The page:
The interpreters, however, are career State Department staffers, who often bring years of experience to a summit. Obst said that Lyndon Johnson, who ascended to the presidency suddenly when John F. Kennedy was killed, was particularly eager to tap interpreters’ wisdom.
“Johnson would caucus with me before the meeting, and he would say, ‘Look, do you know this person? What is he like? Is he devious? Is he straightforward? Is it best to raise a subject straight on or fish around it a bit?’” Obst says.
By the time an interpreter gets into a room with the president and a foreign leader, he or she brings in more than simply past meetings. The first, essential foundation is a wide range of general knowledge. White House interpreters are provided by the Office of Language Services, which tests would-be interpreters on general knowledge.
“To work at the very top, you have to have an incredible arsenal of general knowledge, because the president will get into every damn topic you can imagine, from nuclear submarines to agriculture to treaty problems to labor problems to God knows what, jellyfish in the sea,” Obst says. “If you don’t know how an airplane flies, if you don’t know how a nuclear reactor works, you’re going to make mistakes.”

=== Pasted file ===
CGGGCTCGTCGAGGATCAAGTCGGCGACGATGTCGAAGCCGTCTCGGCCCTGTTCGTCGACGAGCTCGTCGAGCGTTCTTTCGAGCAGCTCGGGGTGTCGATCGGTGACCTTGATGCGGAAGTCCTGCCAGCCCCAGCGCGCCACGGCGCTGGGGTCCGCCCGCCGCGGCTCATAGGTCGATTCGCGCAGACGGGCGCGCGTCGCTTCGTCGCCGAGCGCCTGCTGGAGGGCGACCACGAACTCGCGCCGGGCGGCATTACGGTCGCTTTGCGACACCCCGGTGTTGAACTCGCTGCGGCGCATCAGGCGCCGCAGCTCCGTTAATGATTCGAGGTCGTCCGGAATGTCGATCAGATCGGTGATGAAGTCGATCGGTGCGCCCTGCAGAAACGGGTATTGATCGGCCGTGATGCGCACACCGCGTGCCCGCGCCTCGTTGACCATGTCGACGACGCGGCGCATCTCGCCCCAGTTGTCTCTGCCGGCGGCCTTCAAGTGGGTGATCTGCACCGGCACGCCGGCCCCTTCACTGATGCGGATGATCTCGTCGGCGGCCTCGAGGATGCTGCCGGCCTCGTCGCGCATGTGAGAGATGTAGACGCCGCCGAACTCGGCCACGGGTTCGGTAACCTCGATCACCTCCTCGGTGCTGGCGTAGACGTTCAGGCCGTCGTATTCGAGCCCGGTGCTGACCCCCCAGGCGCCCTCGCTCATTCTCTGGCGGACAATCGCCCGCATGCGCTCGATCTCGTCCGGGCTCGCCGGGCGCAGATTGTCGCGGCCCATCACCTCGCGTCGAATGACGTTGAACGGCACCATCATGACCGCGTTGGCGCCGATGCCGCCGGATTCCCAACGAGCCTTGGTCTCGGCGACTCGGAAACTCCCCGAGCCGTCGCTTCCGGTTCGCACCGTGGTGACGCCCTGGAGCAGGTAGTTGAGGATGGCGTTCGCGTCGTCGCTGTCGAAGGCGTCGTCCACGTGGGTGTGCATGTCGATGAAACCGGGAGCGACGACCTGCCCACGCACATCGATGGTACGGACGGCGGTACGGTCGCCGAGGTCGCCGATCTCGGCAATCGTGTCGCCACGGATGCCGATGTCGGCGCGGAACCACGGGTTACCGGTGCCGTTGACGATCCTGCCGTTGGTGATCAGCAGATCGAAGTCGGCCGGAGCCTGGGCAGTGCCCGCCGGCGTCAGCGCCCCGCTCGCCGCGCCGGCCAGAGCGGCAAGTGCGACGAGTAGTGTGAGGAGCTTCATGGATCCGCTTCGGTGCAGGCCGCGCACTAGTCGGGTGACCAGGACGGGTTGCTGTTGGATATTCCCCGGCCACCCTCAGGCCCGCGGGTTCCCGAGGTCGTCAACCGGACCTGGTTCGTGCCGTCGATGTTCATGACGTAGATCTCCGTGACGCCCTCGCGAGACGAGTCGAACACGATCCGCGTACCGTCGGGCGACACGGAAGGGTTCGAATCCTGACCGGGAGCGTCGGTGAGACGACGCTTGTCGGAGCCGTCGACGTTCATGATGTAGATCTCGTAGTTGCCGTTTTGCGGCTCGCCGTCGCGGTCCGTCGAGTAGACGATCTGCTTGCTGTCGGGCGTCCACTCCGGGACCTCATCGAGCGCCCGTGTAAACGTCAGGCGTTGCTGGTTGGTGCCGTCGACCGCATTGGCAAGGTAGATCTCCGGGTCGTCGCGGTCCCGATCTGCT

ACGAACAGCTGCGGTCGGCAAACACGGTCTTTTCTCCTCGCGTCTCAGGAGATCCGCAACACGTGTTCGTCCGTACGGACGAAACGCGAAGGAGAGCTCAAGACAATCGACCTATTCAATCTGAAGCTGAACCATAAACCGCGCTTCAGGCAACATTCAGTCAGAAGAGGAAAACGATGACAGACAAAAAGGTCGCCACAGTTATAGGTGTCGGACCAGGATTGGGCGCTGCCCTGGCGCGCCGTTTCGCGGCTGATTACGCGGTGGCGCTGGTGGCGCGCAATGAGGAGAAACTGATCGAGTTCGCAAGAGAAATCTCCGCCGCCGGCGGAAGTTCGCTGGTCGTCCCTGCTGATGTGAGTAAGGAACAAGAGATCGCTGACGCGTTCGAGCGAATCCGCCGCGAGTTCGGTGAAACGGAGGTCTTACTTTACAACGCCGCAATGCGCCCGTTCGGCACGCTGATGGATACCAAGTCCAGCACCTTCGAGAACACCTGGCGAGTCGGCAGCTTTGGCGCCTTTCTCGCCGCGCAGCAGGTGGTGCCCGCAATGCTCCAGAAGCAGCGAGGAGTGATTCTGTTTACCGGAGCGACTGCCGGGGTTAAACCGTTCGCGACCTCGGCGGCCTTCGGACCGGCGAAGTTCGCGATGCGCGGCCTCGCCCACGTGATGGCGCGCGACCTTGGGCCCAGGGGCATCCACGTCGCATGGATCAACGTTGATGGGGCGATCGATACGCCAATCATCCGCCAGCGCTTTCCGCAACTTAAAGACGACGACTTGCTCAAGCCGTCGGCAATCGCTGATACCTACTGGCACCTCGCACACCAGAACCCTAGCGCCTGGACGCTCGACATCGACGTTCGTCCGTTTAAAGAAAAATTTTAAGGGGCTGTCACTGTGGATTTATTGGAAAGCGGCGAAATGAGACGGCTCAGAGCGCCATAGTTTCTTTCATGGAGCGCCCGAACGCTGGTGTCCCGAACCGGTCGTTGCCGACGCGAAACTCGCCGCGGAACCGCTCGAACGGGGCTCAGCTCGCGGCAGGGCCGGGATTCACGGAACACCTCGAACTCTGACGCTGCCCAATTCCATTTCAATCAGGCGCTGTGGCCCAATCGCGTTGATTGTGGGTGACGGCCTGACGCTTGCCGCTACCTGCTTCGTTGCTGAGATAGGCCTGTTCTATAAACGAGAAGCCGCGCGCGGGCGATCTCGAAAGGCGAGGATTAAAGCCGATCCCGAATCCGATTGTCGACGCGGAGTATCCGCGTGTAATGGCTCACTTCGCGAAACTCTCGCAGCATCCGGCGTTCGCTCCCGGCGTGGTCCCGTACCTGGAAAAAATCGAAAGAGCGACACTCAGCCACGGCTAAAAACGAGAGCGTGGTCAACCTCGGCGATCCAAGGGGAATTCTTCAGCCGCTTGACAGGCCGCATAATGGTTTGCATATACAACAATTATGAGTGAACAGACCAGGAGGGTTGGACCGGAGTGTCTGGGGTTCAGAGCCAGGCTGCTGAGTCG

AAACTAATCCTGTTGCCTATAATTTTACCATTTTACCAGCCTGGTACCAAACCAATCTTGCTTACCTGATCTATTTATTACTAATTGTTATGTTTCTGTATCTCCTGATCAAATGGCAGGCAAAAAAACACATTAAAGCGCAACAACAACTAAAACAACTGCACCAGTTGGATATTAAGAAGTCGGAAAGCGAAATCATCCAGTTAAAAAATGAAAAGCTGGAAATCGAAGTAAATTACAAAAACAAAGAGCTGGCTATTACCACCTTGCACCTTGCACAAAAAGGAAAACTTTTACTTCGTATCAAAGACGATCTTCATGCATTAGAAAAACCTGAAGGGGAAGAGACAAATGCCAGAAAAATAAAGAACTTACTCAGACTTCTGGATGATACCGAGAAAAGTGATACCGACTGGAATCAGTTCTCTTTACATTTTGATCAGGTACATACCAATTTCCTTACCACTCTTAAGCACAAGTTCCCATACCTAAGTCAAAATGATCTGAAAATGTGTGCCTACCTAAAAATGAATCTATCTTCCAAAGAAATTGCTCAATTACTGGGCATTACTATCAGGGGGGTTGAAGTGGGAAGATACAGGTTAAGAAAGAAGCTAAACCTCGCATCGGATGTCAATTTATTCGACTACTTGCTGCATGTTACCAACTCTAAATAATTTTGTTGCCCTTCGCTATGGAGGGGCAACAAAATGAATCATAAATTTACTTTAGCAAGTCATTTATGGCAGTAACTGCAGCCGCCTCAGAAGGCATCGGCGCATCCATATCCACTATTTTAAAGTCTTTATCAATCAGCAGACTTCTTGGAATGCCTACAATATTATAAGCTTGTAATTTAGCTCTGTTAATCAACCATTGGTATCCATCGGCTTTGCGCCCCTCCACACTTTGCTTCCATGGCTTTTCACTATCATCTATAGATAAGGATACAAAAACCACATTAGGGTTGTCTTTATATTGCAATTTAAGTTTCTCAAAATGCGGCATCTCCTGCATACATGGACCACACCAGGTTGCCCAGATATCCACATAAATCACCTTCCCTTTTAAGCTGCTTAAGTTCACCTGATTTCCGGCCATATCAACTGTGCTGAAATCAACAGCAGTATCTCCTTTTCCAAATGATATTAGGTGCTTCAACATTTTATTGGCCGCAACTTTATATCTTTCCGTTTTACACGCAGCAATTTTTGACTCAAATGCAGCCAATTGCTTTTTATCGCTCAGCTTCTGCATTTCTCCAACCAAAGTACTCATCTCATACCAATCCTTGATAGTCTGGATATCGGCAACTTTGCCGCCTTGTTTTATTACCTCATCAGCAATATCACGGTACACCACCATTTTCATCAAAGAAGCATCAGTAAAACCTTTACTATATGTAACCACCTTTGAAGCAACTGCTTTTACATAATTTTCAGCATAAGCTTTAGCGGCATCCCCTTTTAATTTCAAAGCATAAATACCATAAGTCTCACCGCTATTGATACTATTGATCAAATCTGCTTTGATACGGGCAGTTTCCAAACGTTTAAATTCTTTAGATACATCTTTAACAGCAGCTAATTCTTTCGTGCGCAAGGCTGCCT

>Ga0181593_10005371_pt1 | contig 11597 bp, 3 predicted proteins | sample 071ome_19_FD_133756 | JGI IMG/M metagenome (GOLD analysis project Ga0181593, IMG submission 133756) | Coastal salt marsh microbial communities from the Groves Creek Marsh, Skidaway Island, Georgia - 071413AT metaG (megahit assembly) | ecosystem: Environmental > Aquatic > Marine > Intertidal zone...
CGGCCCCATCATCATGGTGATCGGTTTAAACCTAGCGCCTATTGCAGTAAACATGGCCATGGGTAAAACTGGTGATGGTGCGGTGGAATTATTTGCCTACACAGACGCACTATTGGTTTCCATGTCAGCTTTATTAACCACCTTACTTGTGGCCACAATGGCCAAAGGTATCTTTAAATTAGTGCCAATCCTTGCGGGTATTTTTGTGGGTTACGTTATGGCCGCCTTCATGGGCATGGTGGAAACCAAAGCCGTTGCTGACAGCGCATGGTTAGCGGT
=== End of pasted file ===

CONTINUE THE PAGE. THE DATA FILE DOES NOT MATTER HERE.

Like anyone else in a sensitive meeting, an interpreter must have high security clearance. He or she will also have received all the same briefing books as the president. That’s essential so that the interpreter can understand the nuances of the information discussed and knows the vocabulary. But it also means that the interpreter can serve as a crutch for the president, catching minor factual errors or slips of the tongue.
Once in the meeting, typical protocol calls for a principal to speak, followed by an interpretation by his or her interpreter—so, for example, Trump would speak, and then his interpreter would pronounce what he said in Russian. That helps insulate the principal from factual errors, but it also helps avoid problems of idioms lost in translation. American presidents might be tempted to discuss “punting,” a football metaphor that would make little sense to a non-native English speaker; likewise, a European leader who referred to the “89th minute,” as in the final moments of a soccer game, would only confuse an American counterpart.
“The interpreter will help the principal if he wants to be helped,” Obst says. “Usually you say, ‘Mr. Secretary, did you really mean to say such and such?’ Then he has a chance to correct himself. ”
A figure like Trump, who sometimes mangles the English language and offers his own array of peculiar phrasings and usages (sad! bigly!) can present a different set of challenges for an interpreter.
“People misspeak, and some very frequently, people like Alexander Haig,” Obst said, referring to the retired general who was chief of staff to Richard Nixon and secretary of state to Ronald Reagan. “He had a very crazy knowledge of the English language. He would not say what he really meant to say.”